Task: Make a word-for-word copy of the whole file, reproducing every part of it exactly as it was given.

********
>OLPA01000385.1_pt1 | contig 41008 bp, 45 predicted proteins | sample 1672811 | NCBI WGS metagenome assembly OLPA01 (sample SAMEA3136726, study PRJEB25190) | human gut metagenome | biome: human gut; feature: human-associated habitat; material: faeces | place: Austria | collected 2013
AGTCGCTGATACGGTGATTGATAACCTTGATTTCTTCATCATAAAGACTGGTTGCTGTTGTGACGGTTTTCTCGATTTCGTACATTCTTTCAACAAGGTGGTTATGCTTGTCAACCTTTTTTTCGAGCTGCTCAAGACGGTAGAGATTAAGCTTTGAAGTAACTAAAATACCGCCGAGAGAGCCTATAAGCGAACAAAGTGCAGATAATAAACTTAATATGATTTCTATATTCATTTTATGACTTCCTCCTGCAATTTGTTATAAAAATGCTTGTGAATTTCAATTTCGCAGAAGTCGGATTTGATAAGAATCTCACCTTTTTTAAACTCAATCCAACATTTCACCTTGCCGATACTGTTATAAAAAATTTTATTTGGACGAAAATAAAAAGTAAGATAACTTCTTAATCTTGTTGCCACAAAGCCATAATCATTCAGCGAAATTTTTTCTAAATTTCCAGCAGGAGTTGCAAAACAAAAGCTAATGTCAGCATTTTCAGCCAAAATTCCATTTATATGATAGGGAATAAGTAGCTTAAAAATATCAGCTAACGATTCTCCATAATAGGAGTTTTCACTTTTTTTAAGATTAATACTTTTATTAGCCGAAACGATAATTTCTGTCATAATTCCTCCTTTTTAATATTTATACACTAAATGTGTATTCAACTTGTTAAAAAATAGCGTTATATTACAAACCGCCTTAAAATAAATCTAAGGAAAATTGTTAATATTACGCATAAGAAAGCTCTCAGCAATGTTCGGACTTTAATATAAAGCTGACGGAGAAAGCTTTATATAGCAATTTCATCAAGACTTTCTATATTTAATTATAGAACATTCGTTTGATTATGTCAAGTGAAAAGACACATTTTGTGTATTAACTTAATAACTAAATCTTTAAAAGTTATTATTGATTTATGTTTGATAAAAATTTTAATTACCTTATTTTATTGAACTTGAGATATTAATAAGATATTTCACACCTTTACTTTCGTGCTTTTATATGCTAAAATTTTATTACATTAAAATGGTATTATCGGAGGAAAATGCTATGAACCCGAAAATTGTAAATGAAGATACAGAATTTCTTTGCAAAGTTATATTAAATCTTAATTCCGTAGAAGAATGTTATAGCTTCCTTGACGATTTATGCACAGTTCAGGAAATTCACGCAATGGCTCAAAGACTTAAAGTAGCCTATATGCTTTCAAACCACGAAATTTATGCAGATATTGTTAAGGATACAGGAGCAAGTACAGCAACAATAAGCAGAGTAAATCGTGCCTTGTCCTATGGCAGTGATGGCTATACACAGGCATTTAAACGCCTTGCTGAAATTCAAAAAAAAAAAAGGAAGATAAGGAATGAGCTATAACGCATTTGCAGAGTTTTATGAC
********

>OLPA01000385.1_pt1 | contig 41008 bp, 45 predicted proteins | sample 1672811 | NCBI WGS metagenome assembly OLPA01 (sample SAMEA3136726, study PRJEB25190) | human gut metagenome | biome: human gut; feature: human-associated habitat; material: faeces | place: Austria | collected 2013
AGTCGCTGATACGGTGATTGATAACCTTGATTTCTTCATCATAAAGACTGGTTGCTGTTGTGACGGTTTTCTCGATTTCGTACATTCTTTCAACAAGGTGGTTATGCTTGTCAACCTTTTTTTCGAGCTGCTCAAGACGGTAGAGATTAAGCTTTGAAGTAACTAAAATACCGCCGAGAGAGCCTATAAGCGAACAAAGTGCAGATAATAAACTTAATATGATTTCTATATTCATTTTATGACTTCCTCCTGCAATTTGTTATAAAAATGCTTGTGAATTTCAATTTCGCAGAAGTCGGATTTGATAAGAATCTCACCTTTTTTAAACTCAATCCAACATTTCACCTTGCCGATACTGTTATAAAAAATTTTATTTGGACGAAAATAAAAAGTAAGATAACTTCTTAATCTTGTTGCCACAAAGCCATAATCATTCAGCGAAATTTTTTCTAAATTTCCAGCAGGAGTTGCAAAACAAAAGCTAATGTCAGCATTTTCAGCCAAAATTCCATTTATATGATAGGGAATAAGTAGCTTAAAAATATCAGCTAACGATTCTCCATAATAGGAGTTTTCACTTTTTTTAAGATTAATACTTTTATTAGCCGAAACGATAATTTCTGTCATAATTCCTCCTTTTTAATATTTATACACTAAATGTGTATTCAACTTGTTAAAAAATAGCGTTATATTACAAACCGCCTTAAAATAAATCTAAGGAAAATTGTTAATATTACGCATAAGAAAGCTCTCAGCAATGTTCGGACTTTAATATAAAGCTGACGGAGAAAGCTTTATATAGCAATTTCATCAAGACTTTCTATATTTAATTATAGAACATTCGTTTGATTATGTCAAGTGAAAAGACACATTTTGTGTATTAACTTAATAACTAAATCTTTAAAAGTTATTATTGATTTATGTTTGATAAAAATTTTAATTACCTTATTTTATTGAACTTGAGATATTAATAAGATATTTCACACCTTTACTTTCGTGCTTTTATATGCTAAAATTTTATTACATTAAAATGGTATTATCGGAGGAAAATGCTATGAACCCGAAAATTGTAAATGAAGATACAGAATTTCTTTGCAAAGTTATATTAAATCTTAATTCCGTAGAAGAATGTTATAGCTTCCTTGACGATTTATGCACAGTTCAGGAAATTCACGCAATGGCTCAAAGACTTAAAGTAGCCTATATGCTTTCAAACCACGAAATTTATGCAGATATTGTTAAGGATACAGGAGCAAGTACAGCAACAATAAGCAGAGTAAATCGTGCCTTGTCCTATGGCAGTGATGGCTATACACAGGCATTTAAACGCCTTGCTGAAATTCAAAAAAAAAAAAGGAAGATAAGGAATGAGCTATAACGCATTTGCAGAGTTTTATGAC